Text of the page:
John Lennon's Drawings To Be Auctioned Off
Posted by Joseph Lee on 06.04.2014
And his original writing...
Billboard reports that original drawings and poems created by John Lennon for his books In His Own Write and A Spaniard in the Works are set to be auctioned off. British publisher Tom Maschler has owned the collection for fifty years and will sell it today at Sotheby's. It's the largest private collection of Lennon's work to get sold with prices ranging from $500 to $70,000.
Lennon trained as an artist at the Liverpool School of Art before he became a musician. Maschler said he was a man of "extraordinary talent and imagination." He added that Lennon's art was underrated and he hoped the auction "will redress the balance."
There are 89 pieces total. One is a cartoon is a boy with six birds that appeared in 1965's A Spaniard in the Works. It was used 30 years later as the cover art for The Beatles' song "Free as a Bird." The song was written by Lennon in 1977. It was released 25 years after the band split up and 15 years after Lennon's death with extra instruments and vocals from the other three members in 1995. The cartoon is estimated to sell between $12,000 and $15,000.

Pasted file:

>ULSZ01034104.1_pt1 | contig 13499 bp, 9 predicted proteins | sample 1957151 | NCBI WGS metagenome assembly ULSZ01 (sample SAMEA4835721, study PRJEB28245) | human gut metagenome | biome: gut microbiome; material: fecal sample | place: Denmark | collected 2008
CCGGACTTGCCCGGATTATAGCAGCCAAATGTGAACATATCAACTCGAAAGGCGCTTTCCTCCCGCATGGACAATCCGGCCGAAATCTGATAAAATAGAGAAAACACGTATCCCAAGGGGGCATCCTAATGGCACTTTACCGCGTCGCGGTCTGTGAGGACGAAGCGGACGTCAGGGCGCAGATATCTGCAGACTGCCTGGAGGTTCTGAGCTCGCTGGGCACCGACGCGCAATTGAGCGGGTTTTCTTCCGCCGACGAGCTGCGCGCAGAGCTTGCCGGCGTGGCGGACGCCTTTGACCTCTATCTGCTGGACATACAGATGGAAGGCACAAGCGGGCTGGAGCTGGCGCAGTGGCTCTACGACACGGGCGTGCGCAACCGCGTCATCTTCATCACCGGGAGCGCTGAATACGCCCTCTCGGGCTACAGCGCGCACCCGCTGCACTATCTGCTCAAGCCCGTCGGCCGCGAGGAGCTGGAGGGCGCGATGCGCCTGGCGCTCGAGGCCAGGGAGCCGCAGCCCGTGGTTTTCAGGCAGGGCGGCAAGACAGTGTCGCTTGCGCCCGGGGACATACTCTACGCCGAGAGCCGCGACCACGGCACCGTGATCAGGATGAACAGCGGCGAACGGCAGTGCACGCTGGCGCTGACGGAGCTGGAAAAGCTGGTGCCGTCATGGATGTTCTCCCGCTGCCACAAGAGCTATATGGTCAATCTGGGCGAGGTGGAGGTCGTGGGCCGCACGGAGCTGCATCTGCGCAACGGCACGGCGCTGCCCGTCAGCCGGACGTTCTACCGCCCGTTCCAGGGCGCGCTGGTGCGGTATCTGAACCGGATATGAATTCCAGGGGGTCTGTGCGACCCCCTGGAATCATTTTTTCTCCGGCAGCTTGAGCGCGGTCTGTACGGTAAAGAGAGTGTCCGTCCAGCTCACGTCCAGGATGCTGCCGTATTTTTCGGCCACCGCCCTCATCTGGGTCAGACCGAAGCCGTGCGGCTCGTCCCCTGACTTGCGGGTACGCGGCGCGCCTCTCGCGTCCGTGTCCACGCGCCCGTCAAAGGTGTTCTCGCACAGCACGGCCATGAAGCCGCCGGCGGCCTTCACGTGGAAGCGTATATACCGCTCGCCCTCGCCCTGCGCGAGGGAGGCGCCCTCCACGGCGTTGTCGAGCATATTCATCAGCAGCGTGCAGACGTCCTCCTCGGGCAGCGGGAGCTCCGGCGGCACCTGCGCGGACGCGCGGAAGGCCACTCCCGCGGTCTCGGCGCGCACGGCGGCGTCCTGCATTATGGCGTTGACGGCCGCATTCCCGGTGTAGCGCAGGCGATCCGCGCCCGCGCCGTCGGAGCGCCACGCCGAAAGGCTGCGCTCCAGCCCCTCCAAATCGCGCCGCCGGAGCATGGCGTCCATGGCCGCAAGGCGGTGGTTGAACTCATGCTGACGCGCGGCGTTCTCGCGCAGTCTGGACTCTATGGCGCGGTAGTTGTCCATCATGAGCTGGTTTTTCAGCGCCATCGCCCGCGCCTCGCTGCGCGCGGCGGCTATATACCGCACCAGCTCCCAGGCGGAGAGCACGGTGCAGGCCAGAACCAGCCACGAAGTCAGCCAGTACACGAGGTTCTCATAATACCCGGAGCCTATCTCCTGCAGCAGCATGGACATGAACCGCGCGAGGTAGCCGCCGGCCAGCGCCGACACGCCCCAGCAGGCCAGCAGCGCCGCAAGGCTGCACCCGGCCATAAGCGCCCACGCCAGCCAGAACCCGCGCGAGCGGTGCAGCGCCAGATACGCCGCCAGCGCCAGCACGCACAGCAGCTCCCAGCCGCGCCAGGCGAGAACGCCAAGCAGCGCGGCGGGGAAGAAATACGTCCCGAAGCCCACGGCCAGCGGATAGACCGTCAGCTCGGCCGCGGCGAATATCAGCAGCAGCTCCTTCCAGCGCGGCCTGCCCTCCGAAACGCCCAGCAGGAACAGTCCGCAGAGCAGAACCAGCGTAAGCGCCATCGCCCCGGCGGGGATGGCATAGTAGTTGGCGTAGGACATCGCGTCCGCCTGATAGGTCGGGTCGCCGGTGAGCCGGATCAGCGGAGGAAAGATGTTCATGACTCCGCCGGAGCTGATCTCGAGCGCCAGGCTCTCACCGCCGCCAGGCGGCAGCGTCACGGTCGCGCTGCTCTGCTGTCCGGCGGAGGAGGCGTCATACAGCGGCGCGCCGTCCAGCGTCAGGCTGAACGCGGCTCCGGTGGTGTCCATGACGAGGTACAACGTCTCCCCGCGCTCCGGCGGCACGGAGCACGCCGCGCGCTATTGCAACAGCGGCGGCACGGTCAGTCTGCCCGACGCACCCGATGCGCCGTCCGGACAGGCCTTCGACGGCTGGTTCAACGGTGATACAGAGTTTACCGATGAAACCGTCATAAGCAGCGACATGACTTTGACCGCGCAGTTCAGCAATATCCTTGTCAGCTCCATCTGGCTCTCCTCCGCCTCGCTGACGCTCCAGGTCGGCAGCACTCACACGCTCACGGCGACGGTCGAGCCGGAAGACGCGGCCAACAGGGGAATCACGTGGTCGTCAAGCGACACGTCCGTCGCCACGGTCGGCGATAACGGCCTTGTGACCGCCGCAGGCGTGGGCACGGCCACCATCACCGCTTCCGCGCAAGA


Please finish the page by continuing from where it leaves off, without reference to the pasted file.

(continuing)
There is also a nine-page Sherlock Holmes parody called The Singularge Experience of Miss Anne Duffield that is estimated to sell between $50,000 and $70,000. A poem called "The Fat Budgie" has a value between $25,000 and $35,000.
In His Own Write is a set of 31 short stories and poem with puns and spelling errors. It was published in 1964 and compared to Lewis Carroll and Edward Lear. A Spaniard in the Works was published a year later with more nonsensical stories. It was a play on the British term "a spanner in the works", similar to the American phrase "a monkey wrench in the works."
Lennon told the BBC that his stories were short because he typed slowly. He added: "I couldn't be bothered going on."
Maschler worked with Lennon on the books while serving as the literary director of Jonathan Cape publishers. He's also worked with Tom Wolfe, Edward Albee, Philip Roth and Salman Rushdie.